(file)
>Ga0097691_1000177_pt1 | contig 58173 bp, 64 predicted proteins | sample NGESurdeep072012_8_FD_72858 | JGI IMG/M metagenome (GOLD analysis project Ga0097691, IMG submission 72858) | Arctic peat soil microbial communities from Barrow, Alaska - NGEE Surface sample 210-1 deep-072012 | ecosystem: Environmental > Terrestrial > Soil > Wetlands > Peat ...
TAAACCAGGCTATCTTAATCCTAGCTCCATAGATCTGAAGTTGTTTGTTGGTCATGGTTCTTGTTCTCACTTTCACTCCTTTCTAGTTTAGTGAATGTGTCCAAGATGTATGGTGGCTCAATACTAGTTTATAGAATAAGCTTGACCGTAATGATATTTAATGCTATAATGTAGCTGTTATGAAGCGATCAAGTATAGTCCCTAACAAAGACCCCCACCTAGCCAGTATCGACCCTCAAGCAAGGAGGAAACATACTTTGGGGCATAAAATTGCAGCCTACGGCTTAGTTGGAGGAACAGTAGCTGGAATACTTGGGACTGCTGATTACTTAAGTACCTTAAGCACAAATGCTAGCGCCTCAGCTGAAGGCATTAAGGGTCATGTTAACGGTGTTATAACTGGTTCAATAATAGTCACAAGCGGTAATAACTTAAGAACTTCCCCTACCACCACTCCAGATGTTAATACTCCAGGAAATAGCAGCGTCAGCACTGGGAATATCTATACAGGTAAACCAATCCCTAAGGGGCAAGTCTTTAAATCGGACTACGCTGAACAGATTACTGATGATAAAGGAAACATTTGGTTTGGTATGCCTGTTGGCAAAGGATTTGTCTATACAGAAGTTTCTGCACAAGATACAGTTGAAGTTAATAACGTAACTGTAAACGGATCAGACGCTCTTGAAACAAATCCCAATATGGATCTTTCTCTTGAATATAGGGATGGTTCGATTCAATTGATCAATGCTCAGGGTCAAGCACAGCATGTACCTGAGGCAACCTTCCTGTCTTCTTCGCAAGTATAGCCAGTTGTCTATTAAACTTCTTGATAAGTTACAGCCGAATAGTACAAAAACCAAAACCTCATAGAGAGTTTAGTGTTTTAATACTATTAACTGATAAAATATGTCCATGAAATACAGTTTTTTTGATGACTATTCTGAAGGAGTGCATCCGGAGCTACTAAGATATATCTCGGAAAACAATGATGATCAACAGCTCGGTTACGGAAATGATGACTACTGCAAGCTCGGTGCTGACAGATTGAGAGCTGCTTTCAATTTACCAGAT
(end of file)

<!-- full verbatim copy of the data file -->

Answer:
>Ga0097691_1000177_pt1 | contig 58173 bp, 64 predicted proteins | sample NGESurdeep072012_8_FD_72858 | JGI IMG/M metagenome (GOLD analysis project Ga0097691, IMG submission 72858) | Arctic peat soil microbial communities from Barrow, Alaska - NGEE Surface sample 210-1 deep-072012 | ecosystem: Environmental > Terrestrial > Soil > Wetlands > Peat ...
TAAACCAGGCTATCTTAATCCTAGCTCCATAGATCTGAAGTTGTTTGTTGGTCATGGTTCTTGTTCTCACTTTCACTCCTTTCTAGTTTAGTGAATGTGTCCAAGATGTATGGTGGCTCAATACTAGTTTATAGAATAAGCTTGACCGTAATGATATTTAATGCTATAATGTAGCTGTTATGAAGCGATCAAGTATAGTCCCTAACAAAGACCCCCACCTAGCCAGTATCGACCCTCAAGCAAGGAGGAAACATACTTTGGGGCATAAAATTGCAGCCTACGGCTTAGTTGGAGGAACAGTAGCTGGAATACTTGGGACTGCTGATTACTTAAGTACCTTAAGCACAAATGCTAGCGCCTCAGCTGAAGGCATTAAGGGTCATGTTAACGGTGTTATAACTGGTTCAATAATAGTCACAAGCGGTAATAACTTAAGAACTTCCCCTACCACCACTCCAGATGTTAATACTCCAGGAAATAGCAGCGTCAGCACTGGGAATATCTATACAGGTAAACCAATCCCTAAGGGGCAAGTCTTTAAATCGGACTACGCTGAACAGATTACTGATGATAAAGGAAACATTTGGTTTGGTATGCCTGTTGGCAAAGGATTTGTCTATACAGAAGTTTCTGCACAAGATACAGTTGAAGTTAATAACGTAACTGTAAACGGATCAGACGCTCTTGAAACAAATCCCAATATGGATCTTTCTCTTGAATATAGGGATGGTTCGATTCAATTGATCAATGCTCAGGGTCAAGCACAGCATGTACCTGAGGCAACCTTCCTGTCTTCTTCGCAAGTATAGCCAGTTGTCTATTAAACTTCTTGATAAGTTACAGCCGAATAGTACAAAAACCAAAACCTCATAGAGAGTTTAGTGTTTTAATACTATTAACTGATAAAATATGTCCATGAAATACAGTTTTTTTGATGACTATTCTGAAGGAGTGCATCCGGAGCTACTAAGATATATCTCGGAAAACAATGATGATCAACAGCTCGGTTACGGAAATGATGACTACTGCAAGCTCGGTGCTGACAGATTGAGAGCTGCTTTCAATTTACCAGAT